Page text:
U.K. Wants U.S.-Style Immigration System? It Will Look Like ThisBy and
Limited public disclosure but foreign-staff lists do surface
Lack of visa options for lower skills has bred illegality
In the words of one minister, the U.K.’s early sketched immigration proposals for a post-Brexit Britain went down like a bag of vomit. The government has walked back the more controversial elements, but on one thing is clear.
“What we are going to consult on is whether we should bring ourselves in line with countries like the United States,” Prime Minister Theresa May told lawmakers. She stressed there would be “no naming and shaming, no published lists of foreign workers."
U.S. visas issued annually to foreigners reflect a growing use of foreign workers in some highly-skilled and lower-skilled seasonal jobs. For Madeleine Sumption, director of the Migration Observatory at the University of Oxford, this begs the question: “Is there going to be any kind of low-skilled worker program in order to mitigate the impact on some of the employers who have become quite dependent on EU citizens?”
With that in mind, here is a rundown of American immigration practices and what their adoption would mean for British businesses.
How many foreign workers can enter the U.S. annually?
Exact data are hard to come by given the number of federal agencies involved in vetting and approving visas. Data collected by Bloomberg shows the number of primary work visas may be as high as 350,000 for fiscal year 2014. In addition there are roughly 70,000 people with employment-based green cards. With 158 million American workers, that comes to less than 1 percent of the U.S. labor force.
- The H-1B, for workers with at least a bachelor’s degree, is capped at 65,000 per year. Exemptions include hires by U.S. non-profits and universities. This year, there were 236,000 applications. This visa would apply to the kind of professionals typically hired in the City of London, with high-paying office jobs.
- The H-2A, for seasonal agricultural work, has no quota. In Britain, this would help replenish the agricultural workforce, reliant on cheaper eastern European labor.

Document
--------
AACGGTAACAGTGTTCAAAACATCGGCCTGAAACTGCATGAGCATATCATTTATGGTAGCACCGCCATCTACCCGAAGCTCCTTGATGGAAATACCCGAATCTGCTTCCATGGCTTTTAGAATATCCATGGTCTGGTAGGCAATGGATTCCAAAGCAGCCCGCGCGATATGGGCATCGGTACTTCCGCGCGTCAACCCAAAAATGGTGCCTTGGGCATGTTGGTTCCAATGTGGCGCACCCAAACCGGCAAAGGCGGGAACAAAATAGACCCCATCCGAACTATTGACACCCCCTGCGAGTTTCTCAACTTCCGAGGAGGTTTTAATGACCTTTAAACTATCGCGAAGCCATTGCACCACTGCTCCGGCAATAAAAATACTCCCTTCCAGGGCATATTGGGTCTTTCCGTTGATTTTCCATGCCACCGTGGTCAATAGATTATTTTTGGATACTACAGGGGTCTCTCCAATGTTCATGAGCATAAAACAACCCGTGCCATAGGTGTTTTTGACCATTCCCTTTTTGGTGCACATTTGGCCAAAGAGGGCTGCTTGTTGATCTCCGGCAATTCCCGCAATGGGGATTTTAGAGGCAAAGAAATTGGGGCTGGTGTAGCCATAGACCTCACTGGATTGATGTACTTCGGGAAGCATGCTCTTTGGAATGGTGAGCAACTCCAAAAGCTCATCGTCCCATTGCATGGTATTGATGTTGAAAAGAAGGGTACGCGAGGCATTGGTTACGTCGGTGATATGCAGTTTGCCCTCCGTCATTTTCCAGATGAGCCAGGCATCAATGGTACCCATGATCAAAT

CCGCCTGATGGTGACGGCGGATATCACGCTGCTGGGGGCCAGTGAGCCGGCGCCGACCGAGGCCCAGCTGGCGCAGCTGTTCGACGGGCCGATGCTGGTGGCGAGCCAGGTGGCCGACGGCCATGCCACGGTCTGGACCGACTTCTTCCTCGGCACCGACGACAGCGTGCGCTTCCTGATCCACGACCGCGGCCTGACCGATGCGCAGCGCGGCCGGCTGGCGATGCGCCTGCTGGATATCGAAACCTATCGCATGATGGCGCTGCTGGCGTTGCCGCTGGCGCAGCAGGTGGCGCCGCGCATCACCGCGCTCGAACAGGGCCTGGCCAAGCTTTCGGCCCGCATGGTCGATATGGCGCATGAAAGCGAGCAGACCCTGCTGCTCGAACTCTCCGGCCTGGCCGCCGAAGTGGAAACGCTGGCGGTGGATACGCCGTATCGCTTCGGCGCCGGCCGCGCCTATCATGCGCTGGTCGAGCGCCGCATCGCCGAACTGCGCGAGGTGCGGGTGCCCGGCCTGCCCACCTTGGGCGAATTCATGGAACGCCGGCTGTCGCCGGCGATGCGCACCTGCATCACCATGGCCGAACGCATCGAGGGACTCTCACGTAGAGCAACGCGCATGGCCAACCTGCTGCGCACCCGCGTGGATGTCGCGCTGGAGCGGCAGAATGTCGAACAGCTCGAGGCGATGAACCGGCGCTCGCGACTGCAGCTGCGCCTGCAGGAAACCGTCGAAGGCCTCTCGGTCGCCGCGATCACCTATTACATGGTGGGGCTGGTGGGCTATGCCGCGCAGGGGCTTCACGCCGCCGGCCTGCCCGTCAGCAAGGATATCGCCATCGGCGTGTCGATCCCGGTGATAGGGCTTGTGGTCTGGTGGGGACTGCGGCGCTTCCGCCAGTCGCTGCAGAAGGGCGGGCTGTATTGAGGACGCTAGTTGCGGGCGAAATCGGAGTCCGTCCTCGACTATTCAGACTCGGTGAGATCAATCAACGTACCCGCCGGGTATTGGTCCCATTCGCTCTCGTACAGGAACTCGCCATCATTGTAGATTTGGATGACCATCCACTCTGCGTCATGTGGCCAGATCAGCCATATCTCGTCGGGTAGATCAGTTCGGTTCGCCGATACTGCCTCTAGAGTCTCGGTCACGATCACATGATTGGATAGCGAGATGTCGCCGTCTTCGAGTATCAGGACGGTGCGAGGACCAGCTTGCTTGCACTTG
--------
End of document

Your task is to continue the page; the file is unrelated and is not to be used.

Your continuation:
- The H-2B, for seasonal non-agricultural work is capped at 66,000. Think ski resort workers or landscapers. Hotels, bars and restaurants, especially in London, also face a challenge to replace the year-around unskilled labor that EU countries supply.
- The L-1 visa, mainly for managerial-level and highly specialized transfers within companies. A variant of this might work for companies with headquarters in London to bring over top talent with less red tape.
What do U.S. employers need to do to hire a foreign worker?
Unlike H-1B employers, employers of seasonal workers must provide documentation proving they recruited local people through newspaper advertisements and job centers. According to several immigration lawyers, seasonal employers typically pay at least a fraud fee of $500, plus recruiting costs. H-1B employers can pay around $2,500 in filing fees, including $1,500 that goes to educating and retraining U.S. workers, plus a $4,000 surcharge introduced last year.
What does this mean for Britain? The U.S. may not provide much guidance in creating a stronger labor-market test, which the H-1B doesn’t require but the U.K. Tier 2 skilled work visa does. Employers, for instance, must advertise openings locally for 28 days.
It’s difficult to know whether any of this makes a difference or whether employers are just going through the motions, according to Sumption.
Are employers dependent on foreign workers treated differently?
The U.S. government holds these businesses to a different standard. Employers seeking to bring over professionals from overseas face additional reporting requirements when at least 15 percent of their employees are H-1B visa holders, with a higher threshold for smaller firms. They must attest that no U.S. workers will be displaced and that they’re recruiting and hiring qualified U.S. applicants.
While the U.S. doesn’t as a matter of policy name the H-1B dependent employers, a Howard University associate professor recently compiled a 2015 list of biggest H1-B employers, showing heavy usage of the program by India-based IT outsourcing firms.
Those who break the rules may face severe consequences.
“For many years, [the government] focused on the economic incentive,” including getting back-pay for workers, says William Stock, president of the American Immigration Lawyers Association. “The past four years, they’ve really focused on a provision that’s kind of the death penalty,” where violators can be barred for up to two years.
But to be clear, the U.S. does not keep a handy record of employers that depend on foreign workers, so anything along those lines in the U.K. would diverge from U.S. practice.
What are frequent criticisms of the U.S. system?
Caps for the H-1B and employment-based green cards are criticized by business, especially Silicon Valley, as being too low, with some visa applicants from countries such as India and China having to wait at least a decade for a green card, according to Stuart Anderson, executive director of the National Foundation for American Policy and former policy chief of the Immigration and Naturalization Service.
On the lower-skilled end, the seasonal nature of visas is a problem.
“A waiter, a maid, those kinds of people generally wouldn’t be able to use [the H-2B visa] or an employer couldn’t use it to hire them unless a job can be shown to be seasonal,” Anderson said. “And that’s led to the problem of illegal immigration, because many of the people who are here illegally are looking to work full-time, and those are the kinds of visas that just don’t exist.”
Having a category for full-year jobs that don’t require a college degree is key, he says, referring to a character all too familiar in U.K. politics: The Polish plumber.